Canada: A Modest Proposal (To The Federal Government In Respect Of Income Trusts)

Last Updated: October 13 2005

Article by Simon Romano and John Lorito of Stikeman Elliott LLP (with apologies to Jonathan Swift)

MUCH HAS BEEN WRITTEN of late about the tax treatment of Canadian income trusts, and there is an air of uncertainty afoot. This uncertainty has been caused by the mixed messages coming out of the federal government recently. In light of the important contribution income trusts have made and are continuing to make to both investors’ portfolios and Canada’s capital markets, we thought it useful to contribute our collective four cents to the debate, and at the same time to make some concrete and positive proposals to seek to resolve the uncertainty and set out some clear alternatives for the federal government to consider.

To recap briefly, after backtracking on the subject of pension funds investing in income trusts, the feds promised a consultation paper on the subject. That paper took some time, and was released on September 8, 2005. It was quite neutrally written, and contemplated a comment process ending December 31, 2005. The paper calculated that income trusts had reduced federal tax revenues in 2004 by $300 million, and also raised the issue of whether income trusts encourage economic efficiency or could distort investment decisions and lead to a reduction in economic efficiency. Depending on which anonymous source you listen to, the discussion paper was intended either as (a) a warning that the current income tax treatment of trusts was going to change, or (b) a justification for maintaining the status quo.

Proponents of the likelihood of change noted the $300 million figure Ottawa cited as the tax "leakage" resulting from income trusts, for the year ended December 31, 2004, which could only be expected to increase, especially as stories began to emerge in the media later in the month of September of financial institutions and other large corporate taxpayers contemplating income trust conversions on all or parts of their businesses.

Supporters of the status quo view noted that the $300 million figure (based on approximately $120 billion worth of income trusts, by market capitalization) was de minimis both in the context of annual federal corporate income tax revenues of approximately $30 billion and overall annual federal revenues of over $180 billion. $300 million represents a mere 1% of the former and only about 0.17% of the latter. In addition, some thought that the $300 million figure was likely materially overstated in that it used low rates, including a personal tax rate of 25% federally, compared to the top marginal rate of about 29%, as well as failing to account at all for withdrawals from RRSPs and RRIFs and taxes paid by pensioners. In addition, the estimate ignored the additional tax revenue that is created by investors choosing to invest in a security that provides a regular income stream rather than a common share that may generate taxable income only at the time of sale (i.e. if these were shares of regular corporations then dividends would likely be much lower or non-existent) and from income trust capital gains. From this perspective, the de minimis nature of the overall effect on tax revenues, after about 175 income trusts, showed that the variety of different ways Ottawa taxes Canadians was sufficient to offset any revenue loss concerns.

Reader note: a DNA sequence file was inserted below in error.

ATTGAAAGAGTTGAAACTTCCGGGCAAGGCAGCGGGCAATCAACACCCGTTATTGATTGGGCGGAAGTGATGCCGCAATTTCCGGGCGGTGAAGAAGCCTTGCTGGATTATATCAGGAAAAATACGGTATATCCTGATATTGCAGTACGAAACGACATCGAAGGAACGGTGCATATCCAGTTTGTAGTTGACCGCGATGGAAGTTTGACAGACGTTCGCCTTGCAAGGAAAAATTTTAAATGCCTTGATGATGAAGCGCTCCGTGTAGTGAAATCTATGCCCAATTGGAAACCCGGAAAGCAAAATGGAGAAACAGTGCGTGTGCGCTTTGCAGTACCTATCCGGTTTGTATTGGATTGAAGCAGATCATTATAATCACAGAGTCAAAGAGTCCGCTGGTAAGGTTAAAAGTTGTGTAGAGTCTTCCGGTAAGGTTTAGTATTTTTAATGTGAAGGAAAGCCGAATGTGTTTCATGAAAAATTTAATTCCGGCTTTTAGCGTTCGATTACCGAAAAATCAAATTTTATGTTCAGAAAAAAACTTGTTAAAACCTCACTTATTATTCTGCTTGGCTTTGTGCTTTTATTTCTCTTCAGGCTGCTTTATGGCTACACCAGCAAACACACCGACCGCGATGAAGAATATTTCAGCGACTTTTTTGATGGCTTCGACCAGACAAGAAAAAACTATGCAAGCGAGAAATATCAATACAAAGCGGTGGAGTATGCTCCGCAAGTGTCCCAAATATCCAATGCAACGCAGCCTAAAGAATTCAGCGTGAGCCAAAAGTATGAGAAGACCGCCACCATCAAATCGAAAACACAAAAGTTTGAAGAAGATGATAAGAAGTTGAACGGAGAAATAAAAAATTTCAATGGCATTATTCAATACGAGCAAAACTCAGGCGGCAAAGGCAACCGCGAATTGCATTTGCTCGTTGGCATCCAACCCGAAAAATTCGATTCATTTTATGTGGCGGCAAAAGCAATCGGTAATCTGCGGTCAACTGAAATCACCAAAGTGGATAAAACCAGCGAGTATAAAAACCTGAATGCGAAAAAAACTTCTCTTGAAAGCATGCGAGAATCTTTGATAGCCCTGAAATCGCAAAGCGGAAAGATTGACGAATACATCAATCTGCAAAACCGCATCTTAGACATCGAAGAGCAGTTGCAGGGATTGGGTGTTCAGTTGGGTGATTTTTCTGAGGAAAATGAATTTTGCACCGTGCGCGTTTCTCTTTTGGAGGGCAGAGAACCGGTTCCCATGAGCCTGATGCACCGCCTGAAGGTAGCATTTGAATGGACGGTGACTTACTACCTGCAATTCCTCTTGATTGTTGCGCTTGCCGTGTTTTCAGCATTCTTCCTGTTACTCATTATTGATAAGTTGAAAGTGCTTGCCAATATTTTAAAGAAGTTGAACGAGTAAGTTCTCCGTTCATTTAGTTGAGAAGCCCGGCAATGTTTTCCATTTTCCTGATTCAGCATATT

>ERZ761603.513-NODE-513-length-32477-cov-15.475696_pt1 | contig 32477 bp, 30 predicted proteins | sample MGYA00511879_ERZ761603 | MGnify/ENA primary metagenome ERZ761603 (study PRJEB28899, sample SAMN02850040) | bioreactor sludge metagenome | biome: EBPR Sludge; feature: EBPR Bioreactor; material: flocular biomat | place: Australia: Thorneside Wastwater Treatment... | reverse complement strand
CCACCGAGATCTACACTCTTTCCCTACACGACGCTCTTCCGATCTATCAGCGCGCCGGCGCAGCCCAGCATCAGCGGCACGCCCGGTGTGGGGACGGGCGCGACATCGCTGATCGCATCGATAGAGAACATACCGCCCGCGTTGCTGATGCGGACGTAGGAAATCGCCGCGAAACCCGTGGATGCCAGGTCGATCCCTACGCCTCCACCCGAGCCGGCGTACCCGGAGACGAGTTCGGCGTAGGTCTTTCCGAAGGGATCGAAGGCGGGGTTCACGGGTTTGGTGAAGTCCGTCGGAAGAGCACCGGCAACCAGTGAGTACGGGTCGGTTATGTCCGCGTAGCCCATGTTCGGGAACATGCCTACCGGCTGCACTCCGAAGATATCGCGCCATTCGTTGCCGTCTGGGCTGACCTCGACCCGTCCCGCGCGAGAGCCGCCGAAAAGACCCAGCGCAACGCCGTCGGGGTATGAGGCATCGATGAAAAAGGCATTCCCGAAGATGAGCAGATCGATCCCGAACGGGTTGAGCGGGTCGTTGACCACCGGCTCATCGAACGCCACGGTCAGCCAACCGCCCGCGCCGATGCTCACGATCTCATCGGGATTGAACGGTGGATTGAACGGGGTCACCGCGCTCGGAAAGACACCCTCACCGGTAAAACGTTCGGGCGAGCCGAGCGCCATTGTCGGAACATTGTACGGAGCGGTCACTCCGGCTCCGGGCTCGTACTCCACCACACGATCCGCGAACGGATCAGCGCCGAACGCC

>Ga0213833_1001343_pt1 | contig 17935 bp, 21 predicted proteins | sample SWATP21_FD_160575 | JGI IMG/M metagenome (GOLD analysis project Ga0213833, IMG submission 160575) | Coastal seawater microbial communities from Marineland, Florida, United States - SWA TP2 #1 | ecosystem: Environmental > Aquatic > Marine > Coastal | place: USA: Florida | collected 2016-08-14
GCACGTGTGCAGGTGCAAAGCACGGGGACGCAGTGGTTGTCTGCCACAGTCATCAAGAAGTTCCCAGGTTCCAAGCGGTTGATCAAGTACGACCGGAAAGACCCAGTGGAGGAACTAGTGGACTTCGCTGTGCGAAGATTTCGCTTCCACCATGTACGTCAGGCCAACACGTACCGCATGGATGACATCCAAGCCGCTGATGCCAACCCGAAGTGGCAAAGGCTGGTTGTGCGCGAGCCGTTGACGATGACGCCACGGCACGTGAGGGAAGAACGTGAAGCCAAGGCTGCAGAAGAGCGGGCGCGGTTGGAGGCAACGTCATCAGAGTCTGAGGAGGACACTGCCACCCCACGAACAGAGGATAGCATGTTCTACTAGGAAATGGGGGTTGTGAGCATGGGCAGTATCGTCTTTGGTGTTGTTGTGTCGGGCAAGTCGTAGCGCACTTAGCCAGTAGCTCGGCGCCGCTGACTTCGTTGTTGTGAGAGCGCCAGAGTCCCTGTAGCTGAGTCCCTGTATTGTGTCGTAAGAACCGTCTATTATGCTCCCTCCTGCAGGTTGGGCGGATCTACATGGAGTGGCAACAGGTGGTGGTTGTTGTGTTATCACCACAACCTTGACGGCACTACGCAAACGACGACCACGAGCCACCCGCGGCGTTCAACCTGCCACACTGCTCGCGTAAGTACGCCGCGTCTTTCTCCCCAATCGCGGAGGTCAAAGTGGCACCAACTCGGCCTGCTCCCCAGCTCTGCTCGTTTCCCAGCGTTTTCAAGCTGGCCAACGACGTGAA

As for the economic efficiency/productivity arguments, a commonly held wisdom outside of Ottawa is that giving money back to investors to allow them to spend or reinvest it as they see fit must be better than allowing a small number of corporate managers to make these decisions on behalf of investors (especially if it is as a result of a tax bias against corporate distributions). In addition, those following the income trust sector appreciate that it has given medium-sized businesses that used to have little access to capital other than via bank loans the ability to tap the capital markets, and that income trusts have proven to be very dynamic creatures indeed, with many making accretive acquisitions and investments both here and in the U.S., as well as growing organically and increasing jobs. Telling examples of this include Yellow Pages’ acquisition of the SuperPages and the BFI Income Fund’s acquisition of IESI, both of which were rendered possible by the attractive acquisition currency provided by the income trust format. And as for that acquisition currency, it has finally allowed Canadian businesses to avoid the "made in Canada" discount that generally sees shares of Canadian companies trade at a discount to shares of U.S., U.K. and other companies. Income trusts can use their equity as currency on a level playing field with foreign companies without being subject to the higher cost of capital penalty that plagues most Canadian companies.

There is still a place for high-risk growth capital, but many investors, including retirees, that had been burned by the dot-com era (which was, in retrospect, a golden era for poor investment decisions and economic inefficiency in the context of regular corporations!) were looking for higher yielding and more stable homes for their money. It is also somewhat ironic that economic efficiency is being raised as an issue about the time that the C.D. Howe Institute has pointed to Canada’s punitively high rate of tax on investment, and given our capital and employment taxes that discourage both investment and employment growth.

In addition to being very good to investors and our capital markets, income trusts have also, by and large, been very good from a governance perspective. If Enron or Worldcom, among others, had been required to distribute much of their free cash flow on a monthly basis, the accounting high jinks that they engaged in would have been short-lived indeed.

So it was perhaps not at all surprising that the market yawned in response to the discussion paper.

The September Surprise: Advance Tax Rulings Suspended